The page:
Lance Armstrong Seeks Day in Actual Court

Lance Armstrong Seeks Day in Actual Court
AP file photo of Lance Armstrong


Lance Armstrong’s lawyers were back in court yesterday, seeking an injunction against the US Anti Doping Agency.  At risk; Lance’s 7 Tour de France titles and the legacy of US bicycle racing.

Notice that allegations of a doping conspiracy are not being brought against Lance by the CAS, UCI, WADA, Tour de France, or any competing team during his championship reign from 1999 through 2005.  These charges are being brought by the USADA – a quasi-governmental agency tasked with drug testing US athletes.

According to the USADA’s CEO Travis Tygart “When USADA has information about the existence of a sophisticated, far-reaching doping conspiracy, it is our duty under the established rules to conduct a thorough, fair investigation to uncover the truth…”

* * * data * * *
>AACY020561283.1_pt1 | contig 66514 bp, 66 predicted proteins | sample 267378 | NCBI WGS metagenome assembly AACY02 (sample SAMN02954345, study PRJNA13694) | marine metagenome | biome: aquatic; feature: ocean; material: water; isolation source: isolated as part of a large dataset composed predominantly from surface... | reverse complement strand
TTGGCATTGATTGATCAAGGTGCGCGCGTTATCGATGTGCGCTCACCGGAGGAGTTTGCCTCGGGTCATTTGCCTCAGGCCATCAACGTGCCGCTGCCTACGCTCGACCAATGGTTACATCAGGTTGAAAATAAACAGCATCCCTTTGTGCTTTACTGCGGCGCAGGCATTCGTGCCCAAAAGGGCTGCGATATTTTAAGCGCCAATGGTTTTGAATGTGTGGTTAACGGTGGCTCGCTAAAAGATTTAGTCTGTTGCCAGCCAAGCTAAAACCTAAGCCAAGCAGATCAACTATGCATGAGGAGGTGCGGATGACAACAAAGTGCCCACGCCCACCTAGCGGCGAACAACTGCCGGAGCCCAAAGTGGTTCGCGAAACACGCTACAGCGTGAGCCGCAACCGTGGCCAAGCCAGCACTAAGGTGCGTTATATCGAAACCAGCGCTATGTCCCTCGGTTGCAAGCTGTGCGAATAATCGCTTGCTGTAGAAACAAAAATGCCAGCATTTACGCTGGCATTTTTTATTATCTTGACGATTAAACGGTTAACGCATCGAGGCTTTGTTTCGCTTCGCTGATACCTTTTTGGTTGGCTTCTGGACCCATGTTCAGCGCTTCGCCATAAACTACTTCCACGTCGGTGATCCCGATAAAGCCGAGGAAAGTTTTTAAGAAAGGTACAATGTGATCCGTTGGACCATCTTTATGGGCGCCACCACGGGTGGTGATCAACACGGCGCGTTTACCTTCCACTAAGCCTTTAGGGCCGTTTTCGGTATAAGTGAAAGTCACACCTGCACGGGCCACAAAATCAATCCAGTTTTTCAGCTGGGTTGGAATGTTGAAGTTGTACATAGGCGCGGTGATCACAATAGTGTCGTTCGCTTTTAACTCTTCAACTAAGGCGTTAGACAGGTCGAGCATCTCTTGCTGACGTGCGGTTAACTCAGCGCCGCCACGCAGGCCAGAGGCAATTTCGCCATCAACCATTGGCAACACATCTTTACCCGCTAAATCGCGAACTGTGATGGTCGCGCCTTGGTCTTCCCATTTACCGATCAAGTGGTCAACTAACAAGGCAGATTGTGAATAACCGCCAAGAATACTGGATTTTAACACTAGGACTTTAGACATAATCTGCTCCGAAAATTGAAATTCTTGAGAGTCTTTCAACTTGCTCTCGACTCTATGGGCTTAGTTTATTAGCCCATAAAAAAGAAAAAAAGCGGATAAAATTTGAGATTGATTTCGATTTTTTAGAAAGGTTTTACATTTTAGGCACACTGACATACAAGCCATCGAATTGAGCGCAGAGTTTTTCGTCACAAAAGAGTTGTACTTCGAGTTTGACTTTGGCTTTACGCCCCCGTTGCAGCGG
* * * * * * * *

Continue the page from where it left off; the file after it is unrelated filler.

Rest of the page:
It doesn’t matter that this “far-reaching doping conspiracy” allegedly took place over a decade ago.  It also doesn’t matter that a lack of physical evidence – a positive test result, a video, a taped phone conversation, or a seizure of illicit substances – has failed to result in any criminal charges being filed after an 18-month investigation by an actual law enforcement agency.

What appears to matter to the USADA is giving credence to a conspiracy theory.

There are basically two camps that exist among cycling fans; those that believe in Lance’s innocence and those that believe in his guilt.  This debate rages on regardless of the findings of any law enforcement agency or sport panel.  This debate will never be settled conclusively as long as doubt remains about the legitimacy of an agency’s authority and the nature of the evidence presented.